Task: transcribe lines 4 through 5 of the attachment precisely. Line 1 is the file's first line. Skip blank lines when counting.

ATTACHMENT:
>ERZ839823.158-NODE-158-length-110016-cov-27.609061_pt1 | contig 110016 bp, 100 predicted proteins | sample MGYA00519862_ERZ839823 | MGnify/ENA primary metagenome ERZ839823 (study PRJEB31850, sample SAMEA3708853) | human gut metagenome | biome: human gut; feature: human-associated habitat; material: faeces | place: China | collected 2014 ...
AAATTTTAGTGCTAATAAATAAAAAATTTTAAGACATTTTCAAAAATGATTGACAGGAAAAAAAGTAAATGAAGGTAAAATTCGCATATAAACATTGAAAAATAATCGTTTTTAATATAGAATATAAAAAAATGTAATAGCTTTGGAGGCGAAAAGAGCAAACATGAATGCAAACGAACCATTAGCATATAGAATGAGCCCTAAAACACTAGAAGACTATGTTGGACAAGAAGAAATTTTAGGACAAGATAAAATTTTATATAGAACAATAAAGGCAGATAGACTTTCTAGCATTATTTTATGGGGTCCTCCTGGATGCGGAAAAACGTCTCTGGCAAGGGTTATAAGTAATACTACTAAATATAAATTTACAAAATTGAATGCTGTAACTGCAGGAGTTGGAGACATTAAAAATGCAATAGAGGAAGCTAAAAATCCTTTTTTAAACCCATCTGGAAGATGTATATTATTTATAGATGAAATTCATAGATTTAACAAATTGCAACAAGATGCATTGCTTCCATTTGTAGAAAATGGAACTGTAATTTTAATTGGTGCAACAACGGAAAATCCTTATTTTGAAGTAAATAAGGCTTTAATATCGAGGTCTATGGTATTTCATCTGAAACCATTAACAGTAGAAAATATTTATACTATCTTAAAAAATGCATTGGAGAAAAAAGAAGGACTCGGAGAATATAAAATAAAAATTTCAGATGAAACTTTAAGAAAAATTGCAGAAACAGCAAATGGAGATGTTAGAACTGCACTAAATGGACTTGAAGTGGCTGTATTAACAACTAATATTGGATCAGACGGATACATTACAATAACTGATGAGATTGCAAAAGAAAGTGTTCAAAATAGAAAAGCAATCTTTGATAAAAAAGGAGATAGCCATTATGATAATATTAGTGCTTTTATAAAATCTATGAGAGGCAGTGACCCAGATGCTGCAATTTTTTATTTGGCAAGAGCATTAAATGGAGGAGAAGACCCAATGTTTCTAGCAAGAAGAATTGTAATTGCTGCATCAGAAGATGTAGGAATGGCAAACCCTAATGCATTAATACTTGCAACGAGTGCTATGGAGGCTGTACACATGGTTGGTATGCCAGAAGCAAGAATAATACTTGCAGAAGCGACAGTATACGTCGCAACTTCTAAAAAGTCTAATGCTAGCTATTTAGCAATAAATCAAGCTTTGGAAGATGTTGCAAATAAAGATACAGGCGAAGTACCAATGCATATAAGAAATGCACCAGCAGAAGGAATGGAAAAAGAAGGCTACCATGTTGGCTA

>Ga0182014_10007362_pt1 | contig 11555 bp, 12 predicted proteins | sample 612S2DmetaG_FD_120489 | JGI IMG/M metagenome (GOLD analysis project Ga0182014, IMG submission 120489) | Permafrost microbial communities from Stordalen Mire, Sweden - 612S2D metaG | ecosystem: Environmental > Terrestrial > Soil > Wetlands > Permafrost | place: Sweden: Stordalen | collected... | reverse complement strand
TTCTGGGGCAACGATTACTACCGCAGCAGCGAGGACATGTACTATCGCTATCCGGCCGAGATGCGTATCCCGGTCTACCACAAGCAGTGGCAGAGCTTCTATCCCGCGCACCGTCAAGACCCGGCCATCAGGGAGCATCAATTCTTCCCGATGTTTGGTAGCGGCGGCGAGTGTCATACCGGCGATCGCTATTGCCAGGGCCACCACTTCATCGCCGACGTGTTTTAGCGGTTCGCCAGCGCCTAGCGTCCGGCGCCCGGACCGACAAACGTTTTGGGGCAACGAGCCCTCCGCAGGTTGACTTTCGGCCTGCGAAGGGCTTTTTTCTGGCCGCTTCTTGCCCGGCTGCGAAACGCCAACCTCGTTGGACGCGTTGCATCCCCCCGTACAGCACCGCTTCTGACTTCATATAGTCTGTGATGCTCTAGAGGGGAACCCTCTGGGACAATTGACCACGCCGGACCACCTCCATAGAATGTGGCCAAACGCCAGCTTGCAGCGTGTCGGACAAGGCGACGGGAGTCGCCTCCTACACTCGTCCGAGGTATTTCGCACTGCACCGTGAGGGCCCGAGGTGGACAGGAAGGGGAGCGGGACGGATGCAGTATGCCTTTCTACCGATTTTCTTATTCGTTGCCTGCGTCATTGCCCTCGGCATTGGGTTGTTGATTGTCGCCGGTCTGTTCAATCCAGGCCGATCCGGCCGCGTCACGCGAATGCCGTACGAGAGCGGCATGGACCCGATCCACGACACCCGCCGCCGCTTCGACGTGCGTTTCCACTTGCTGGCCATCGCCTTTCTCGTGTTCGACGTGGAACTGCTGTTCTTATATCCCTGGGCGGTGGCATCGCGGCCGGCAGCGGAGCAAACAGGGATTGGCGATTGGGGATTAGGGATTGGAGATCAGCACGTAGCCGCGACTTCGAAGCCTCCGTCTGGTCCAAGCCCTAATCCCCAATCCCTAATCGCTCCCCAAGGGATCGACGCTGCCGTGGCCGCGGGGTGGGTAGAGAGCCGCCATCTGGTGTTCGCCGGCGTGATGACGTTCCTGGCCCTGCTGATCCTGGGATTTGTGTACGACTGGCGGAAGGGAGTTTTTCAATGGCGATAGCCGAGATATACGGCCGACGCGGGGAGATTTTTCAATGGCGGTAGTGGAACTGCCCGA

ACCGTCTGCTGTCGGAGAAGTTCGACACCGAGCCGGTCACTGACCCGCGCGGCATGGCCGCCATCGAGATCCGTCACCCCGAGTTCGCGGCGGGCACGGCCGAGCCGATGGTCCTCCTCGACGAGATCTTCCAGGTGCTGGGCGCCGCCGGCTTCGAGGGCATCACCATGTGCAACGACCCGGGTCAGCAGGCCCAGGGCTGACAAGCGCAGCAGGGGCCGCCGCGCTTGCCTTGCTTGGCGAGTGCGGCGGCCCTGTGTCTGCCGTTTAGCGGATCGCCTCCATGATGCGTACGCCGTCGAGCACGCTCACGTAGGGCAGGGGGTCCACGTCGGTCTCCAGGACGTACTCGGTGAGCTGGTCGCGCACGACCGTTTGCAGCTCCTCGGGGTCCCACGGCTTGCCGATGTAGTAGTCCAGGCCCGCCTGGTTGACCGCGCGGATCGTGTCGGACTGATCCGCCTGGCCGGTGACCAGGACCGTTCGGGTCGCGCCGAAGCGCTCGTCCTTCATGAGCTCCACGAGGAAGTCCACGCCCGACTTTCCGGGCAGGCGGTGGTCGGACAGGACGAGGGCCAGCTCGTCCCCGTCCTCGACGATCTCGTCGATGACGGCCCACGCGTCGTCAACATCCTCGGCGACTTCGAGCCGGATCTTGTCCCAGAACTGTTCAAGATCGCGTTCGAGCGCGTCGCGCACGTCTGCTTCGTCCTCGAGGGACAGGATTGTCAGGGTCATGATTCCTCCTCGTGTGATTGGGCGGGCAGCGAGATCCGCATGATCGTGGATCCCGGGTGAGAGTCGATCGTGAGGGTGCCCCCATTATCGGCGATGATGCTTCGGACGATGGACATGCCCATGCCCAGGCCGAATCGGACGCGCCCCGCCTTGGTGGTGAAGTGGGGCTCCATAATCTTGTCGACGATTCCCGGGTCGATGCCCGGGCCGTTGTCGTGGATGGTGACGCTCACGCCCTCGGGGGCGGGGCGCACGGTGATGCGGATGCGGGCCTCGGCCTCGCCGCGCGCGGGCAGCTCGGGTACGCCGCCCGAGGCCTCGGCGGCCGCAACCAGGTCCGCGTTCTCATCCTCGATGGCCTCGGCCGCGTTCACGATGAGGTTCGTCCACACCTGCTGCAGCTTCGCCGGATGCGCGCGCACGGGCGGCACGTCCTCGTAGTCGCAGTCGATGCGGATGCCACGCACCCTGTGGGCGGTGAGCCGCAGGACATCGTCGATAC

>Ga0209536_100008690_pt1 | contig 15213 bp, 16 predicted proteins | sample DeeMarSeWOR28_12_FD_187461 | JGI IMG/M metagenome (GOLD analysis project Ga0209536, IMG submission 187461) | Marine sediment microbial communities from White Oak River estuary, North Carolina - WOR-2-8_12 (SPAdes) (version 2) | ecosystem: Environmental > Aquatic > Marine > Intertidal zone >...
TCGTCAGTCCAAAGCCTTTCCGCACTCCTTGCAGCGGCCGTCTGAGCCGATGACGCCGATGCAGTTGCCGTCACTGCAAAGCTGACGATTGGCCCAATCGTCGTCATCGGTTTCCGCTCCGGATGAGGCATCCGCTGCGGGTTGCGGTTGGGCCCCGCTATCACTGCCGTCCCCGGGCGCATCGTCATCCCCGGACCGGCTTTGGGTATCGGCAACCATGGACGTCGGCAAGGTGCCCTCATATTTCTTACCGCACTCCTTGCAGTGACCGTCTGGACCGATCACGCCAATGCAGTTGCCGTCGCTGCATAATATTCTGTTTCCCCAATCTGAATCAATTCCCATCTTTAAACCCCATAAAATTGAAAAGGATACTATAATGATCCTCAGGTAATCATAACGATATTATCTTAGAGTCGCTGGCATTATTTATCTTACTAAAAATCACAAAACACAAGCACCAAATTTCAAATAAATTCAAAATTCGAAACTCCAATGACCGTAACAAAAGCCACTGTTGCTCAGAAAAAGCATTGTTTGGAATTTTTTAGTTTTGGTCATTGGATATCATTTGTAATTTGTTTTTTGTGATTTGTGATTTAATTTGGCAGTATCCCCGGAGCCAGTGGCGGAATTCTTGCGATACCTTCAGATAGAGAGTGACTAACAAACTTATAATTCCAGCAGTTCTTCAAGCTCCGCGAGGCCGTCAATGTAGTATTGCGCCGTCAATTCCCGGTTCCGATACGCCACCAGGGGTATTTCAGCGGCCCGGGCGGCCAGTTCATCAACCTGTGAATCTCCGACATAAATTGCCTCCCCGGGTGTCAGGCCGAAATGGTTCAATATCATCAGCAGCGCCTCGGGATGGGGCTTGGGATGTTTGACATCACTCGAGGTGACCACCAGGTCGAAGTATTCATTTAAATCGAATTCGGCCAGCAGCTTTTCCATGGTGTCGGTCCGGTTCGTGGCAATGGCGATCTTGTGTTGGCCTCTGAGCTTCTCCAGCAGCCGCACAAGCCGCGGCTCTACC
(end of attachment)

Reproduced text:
TTCTGGGGCAACGATTACTACCGCAGCAGCGAGGACATGTACTATCGCTATCCGGCCGAGATGCGTATCCCGGTCTACCACAAGCAGTGGCAGAGCTTCTATCCCGCGCACCGTCAAGACCCGGCCATCAGGGAGCATCAATTCTTCCCGATGTTTGGTAGCGGCGGCGAGTGTCATACCGGCGATCGCTATTGCCAGGGCCACCACTTCATCGCCGACGTGTTTTAGCGGTTCGCCAGCGCCTAGCGTCCGGCGCCCGGACCGACAAACGTTTTGGGGCAACGAGCCCTCCGCAGGTTGACTTTCGGCCTGCGAAGGGCTTTTTTCTGGCCGCTTCTTGCCCGGCTGCGAAACGCCAACCTCGTTGGACGCGTTGCATCCCCCCGTACAGCACCGCTTCTGACTTCATATAGTCTGTGATGCTCTAGAGGGGAACCCTCTGGGACAATTGACCACGCCGGACCACCTCCATAGAATGTGGCCAAACGCCAGCTTGCAGCGTGTCGGACAAGGCGACGGGAGTCGCCTCCTACACTCGTCCGAGGTATTTCGCACTGCACCGTGAGGGCCCGAGGTGGACAGGAAGGGGAGCGGGACGGATGCAGTATGCCTTTCTACCGATTTTCTTATTCGTTGCCTGCGTCATTGCCCTCGGCATTGGGTTGTTGATTGTCGCCGGTCTGTTCAATCCAGGCCGATCCGGCCGCGTCACGCGAATGCCGTACGAGAGCGGCATGGACCCGATCCACGACACCCGCCGCCGCTTCGACGTGCGTTTCCACTTGCTGGCCATCGCCTTTCTCGTGTTCGACGTGGAACTGCTGTTCTTATATCCCTGGGCGGTGGCATCGCGGCCGGCAGCGGAGCAAACAGGGATTGGCGATTGGGGATTAGGGATTGGAGATCAGCACGTAGCCGCGACTTCGAAGCCTCCGTCTGGTCCAAGCCCTAATCCCCAATCCCTAATCGCTCCCCAAGGGATCGACGCTGCCGTGGCCGCGGGGTGGGTAGAGAGCCGCCATCTGGTGTTCGCCGGCGTGATGACGTTCCTGGCCCTGCTGATCCTGGGATTTGTGTACGACTGGCGGAAGGGAGTTTTTCAATGGCGATAGCCGAGATATACGGCCGACGCGGGGAGATTTTTCAATGGCGGTAGTGGAACTGCCCGA

ACCGTCTGCTGTCGGAGAAGTTCGACACCGAGCCGGTCACTGACCCGCGCGGCATGGCCGCCATCGAGATCCGTCACCCCGAGTTCGCGGCGGGCACGGCCGAGCCGATGGTCCTCCTCGACGAGATCTTCCAGGTGCTGGGCGCCGCCGGCTTCGAGGGCATCACCATGTGCAACGACCCGGGTCAGCAGGCCCAGGGCTGACAAGCGCAGCAGGGGCCGCCGCGCTTGCCTTGCTTGGCGAGTGCGGCGGCCCTGTGTCTGCCGTTTAGCGGATCGCCTCCATGATGCGTACGCCGTCGAGCACGCTCACGTAGGGCAGGGGGTCCACGTCGGTCTCCAGGACGTACTCGGTGAGCTGGTCGCGCACGACCGTTTGCAGCTCCTCGGGGTCCCACGGCTTGCCGATGTAGTAGTCCAGGCCCGCCTGGTTGACCGCGCGGATCGTGTCGGACTGATCCGCCTGGCCGGTGACCAGGACCGTTCGGGTCGCGCCGAAGCGCTCGTCCTTCATGAGCTCCACGAGGAAGTCCACGCCCGACTTTCCGGGCAGGCGGTGGTCGGACAGGACGAGGGCCAGCTCGTCCCCGTCCTCGACGATCTCGTCGATGACGGCCCACGCGTCGTCAACATCCTCGGCGACTTCGAGCCGGATCTTGTCCCAGAACTGTTCAAGATCGCGTTCGAGCGCGTCGCGCACGTCTGCTTCGTCCTCGAGGGACAGGATTGTCAGGGTCATGATTCCTCCTCGTGTGATTGGGCGGGCAGCGAGATCCGCATGATCGTGGATCCCGGGTGAGAGTCGATCGTGAGGGTGCCCCCATTATCGGCGATGATGCTTCGGACGATGGACATGCCCATGCCCAGGCCGAATCGGACGCGCCCCGCCTTGGTGGTGAAGTGGGGCTCCATAATCTTGTCGACGATTCCCGGGTCGATGCCCGGGCCGTTGTCGTGGATGGTGACGCTCACGCCCTCGGGGGCGGGGCGCACGGTGATGCGGATGCGGGCCTCGGCCTCGCCGCGCGCGGGCAGCTCGGGTACGCCGCCCGAGGCCTCGGCGGCCGCAACCAGGTCCGCGTTCTCATCCTCGATGGCCTCGGCCGCGTTCACGATGAGGTTCGTCCACACCTGCTGCAGCTTCGCCGGATGCGCGCGCACGGGCGGCACGTCCTCGTAGTCGCAGTCGATGCGGATGCCACGCACCCTGTGGGCGGTGAGCCGCAGGACATCGTCGATAC